Take a warm bath or shower once a day paying particular attention to areas that sweat most, such as armpits, genital area and feet. If you sweat a lot or on hot days, you may need to bath twice a day. After your bath, add a tablespoon of honey to tepid water for the final rinse. This will help keep body odour in check. Read the rest of this entry »


26 01 2013

Medical tourism (MT) is the movement of patients (medical tourists) across international borders for medical care.

Patients world over, seek healthcare outside their countries for various reasons ranging from high costs of health care locally, long wait times for certain procedures, unavailability of particular specialist care, treatment options or lack of trust in local expertise.

The boom in medical tourism can be attributed to the ease and affordability of international travel, increase access to information, better standards of living, improvements in both technology and standards of care in many countries and the fact that increasing number of patients now desire healthier lives.

med tourismModern medical tourism is a global phenomenon and has been around for decades, with Americans seeking cheap, yet quality healthcare in Europe as far back as the 1980s. Cuba has also been a darling of medical tourists for decades due to their world acclaimed medical talents. Read the rest of this entry »


26 01 2013

Young woman smoking cigarette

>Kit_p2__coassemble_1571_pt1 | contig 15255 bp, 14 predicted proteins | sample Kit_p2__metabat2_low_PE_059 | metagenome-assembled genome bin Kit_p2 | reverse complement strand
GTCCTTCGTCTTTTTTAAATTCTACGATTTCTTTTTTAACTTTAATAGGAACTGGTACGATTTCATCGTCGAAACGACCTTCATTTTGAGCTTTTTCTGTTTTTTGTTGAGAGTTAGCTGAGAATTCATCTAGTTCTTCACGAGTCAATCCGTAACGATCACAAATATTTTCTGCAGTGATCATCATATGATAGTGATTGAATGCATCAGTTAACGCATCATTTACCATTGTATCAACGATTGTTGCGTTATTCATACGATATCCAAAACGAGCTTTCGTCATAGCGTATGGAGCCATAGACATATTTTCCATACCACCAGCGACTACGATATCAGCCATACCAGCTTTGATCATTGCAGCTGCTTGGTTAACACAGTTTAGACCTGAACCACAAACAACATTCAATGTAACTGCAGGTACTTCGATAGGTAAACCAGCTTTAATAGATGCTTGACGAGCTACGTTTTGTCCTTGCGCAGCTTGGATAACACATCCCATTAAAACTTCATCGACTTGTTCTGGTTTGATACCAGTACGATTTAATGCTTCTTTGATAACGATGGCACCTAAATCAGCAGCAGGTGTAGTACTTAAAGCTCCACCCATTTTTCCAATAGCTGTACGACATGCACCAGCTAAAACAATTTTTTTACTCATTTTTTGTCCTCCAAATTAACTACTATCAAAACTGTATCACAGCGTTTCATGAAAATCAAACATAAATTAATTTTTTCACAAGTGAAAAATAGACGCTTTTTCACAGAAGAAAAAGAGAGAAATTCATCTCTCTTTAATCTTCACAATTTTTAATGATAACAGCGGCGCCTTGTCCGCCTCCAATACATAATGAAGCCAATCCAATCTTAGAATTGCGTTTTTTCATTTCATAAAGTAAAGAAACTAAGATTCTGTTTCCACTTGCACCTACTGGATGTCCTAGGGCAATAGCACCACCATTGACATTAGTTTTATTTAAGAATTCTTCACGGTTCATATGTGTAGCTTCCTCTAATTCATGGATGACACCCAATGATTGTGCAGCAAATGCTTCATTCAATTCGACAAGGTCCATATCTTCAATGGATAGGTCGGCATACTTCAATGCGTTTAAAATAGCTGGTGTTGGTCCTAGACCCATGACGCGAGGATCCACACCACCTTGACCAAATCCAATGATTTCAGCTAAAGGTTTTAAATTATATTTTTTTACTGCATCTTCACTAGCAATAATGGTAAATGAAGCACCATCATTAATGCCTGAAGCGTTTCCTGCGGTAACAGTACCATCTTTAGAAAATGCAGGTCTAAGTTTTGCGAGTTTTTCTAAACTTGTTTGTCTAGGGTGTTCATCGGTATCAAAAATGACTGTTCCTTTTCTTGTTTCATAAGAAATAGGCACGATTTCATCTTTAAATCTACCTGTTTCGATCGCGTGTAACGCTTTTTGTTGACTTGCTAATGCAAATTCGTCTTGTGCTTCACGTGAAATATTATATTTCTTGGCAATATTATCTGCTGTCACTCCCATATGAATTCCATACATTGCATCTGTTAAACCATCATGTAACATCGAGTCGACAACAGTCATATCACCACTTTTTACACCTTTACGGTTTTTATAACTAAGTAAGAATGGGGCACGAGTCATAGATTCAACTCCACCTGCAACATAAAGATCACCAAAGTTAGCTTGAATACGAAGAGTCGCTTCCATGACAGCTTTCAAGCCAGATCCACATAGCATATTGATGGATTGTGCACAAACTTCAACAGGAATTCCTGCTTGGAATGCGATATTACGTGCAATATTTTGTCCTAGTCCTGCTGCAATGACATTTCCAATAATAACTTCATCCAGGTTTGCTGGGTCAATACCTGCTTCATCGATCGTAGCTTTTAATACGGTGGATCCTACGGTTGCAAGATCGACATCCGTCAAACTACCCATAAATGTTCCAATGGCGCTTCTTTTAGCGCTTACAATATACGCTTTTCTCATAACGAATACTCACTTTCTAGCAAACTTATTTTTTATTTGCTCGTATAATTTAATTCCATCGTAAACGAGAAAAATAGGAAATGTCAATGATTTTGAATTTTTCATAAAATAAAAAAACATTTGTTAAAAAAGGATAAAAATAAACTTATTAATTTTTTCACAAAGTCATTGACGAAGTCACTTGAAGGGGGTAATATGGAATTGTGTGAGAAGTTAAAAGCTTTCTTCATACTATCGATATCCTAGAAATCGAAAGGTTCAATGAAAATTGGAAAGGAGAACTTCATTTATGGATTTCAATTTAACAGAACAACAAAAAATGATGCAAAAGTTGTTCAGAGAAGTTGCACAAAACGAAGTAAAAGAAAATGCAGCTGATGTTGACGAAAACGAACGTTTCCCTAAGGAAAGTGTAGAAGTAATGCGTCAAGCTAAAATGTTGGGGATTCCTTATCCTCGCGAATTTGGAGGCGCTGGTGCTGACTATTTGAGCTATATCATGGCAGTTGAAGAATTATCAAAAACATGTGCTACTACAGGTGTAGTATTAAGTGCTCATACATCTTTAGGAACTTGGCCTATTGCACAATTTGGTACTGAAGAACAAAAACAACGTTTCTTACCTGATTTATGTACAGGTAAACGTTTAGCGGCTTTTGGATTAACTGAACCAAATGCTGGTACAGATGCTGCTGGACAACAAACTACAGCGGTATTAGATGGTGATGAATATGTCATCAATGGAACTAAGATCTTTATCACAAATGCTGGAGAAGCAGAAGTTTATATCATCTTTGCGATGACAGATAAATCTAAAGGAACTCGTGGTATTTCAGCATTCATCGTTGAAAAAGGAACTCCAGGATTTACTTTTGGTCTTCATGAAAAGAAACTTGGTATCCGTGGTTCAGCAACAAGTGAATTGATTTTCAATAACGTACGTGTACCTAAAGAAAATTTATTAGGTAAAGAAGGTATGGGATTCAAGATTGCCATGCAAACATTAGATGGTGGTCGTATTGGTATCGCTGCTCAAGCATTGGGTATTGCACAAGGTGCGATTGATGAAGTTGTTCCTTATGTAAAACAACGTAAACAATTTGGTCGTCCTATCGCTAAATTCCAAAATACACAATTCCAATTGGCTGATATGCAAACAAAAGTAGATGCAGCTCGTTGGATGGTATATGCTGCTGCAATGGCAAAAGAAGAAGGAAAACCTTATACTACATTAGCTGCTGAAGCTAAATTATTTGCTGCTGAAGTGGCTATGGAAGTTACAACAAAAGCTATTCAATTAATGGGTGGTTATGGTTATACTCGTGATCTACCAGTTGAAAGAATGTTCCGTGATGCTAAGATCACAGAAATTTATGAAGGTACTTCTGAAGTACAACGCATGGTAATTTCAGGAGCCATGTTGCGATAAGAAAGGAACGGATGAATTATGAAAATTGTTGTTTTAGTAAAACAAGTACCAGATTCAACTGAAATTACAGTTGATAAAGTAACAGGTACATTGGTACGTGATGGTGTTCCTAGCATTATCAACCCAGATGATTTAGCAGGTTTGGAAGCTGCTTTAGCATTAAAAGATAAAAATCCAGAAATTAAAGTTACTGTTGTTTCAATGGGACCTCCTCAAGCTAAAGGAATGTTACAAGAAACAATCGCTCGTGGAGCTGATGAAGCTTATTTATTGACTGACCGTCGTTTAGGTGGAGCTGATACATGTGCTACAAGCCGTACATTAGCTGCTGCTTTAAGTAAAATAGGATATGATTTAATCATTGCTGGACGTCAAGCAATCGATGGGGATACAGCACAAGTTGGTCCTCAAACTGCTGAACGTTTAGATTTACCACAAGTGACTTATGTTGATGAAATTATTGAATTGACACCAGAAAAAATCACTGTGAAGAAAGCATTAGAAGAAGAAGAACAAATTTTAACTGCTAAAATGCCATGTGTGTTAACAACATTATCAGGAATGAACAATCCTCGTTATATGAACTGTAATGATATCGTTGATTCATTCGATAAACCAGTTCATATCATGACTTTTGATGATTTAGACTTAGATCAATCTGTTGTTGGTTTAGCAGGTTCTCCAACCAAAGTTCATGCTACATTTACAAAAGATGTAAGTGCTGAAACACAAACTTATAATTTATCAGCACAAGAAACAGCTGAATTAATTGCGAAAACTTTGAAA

Yes! It is a life or death decision; I do not mean to scare anyone but only trying to help people choose life over death. The act of cigarette smoking is quite tempting; from the way the stick is held to the various skills and ‘swag’ displayed in puffing the smoke, one might need to be very health conscious not to yield to the temptation to try it.

Do you know that some people (mostly males) can be aroused by the sight of a smoker smoking (usually females). This is called the Smoking Fetish. Read the rest of this entry »

Why the hospital scare? ….A case for preventive medicine.

21 01 2013


Most serious illnesses often start with minor symptoms which are often ignored and left unattended to.

I generally like to be the bearer of good news, “You’ve got a clean bill of health” or “ You’re as fit as a fiddle”. So it’s disheartening to see people with severe complications of diseases they didn’t even know they had or thought weren’t serious. I often ask, “Why leave it till now?”.

Preventive medicine is gradually becoming the ‘in-thing’. Doctors are hardly magicians. When the chips are down and the severe complications have set in, there is a limit to what doctors can do. At times, this may just be palliative care to postpone the inevitable.

Preventive medicine

The real meaningful intervention and life saving act is when a disease is detected early even before symptoms appear. I love it when I tell a patient, “Thank God we caught it early. The prognosis is excellent”.

Most visits to a doctor won’t turn up a diagnosis and most tests actually come in normal. But the knowledge that you are healthy and fit is refreshing, invigorating, and makes you feel as though you have something worth living for. Read the rest of this entry »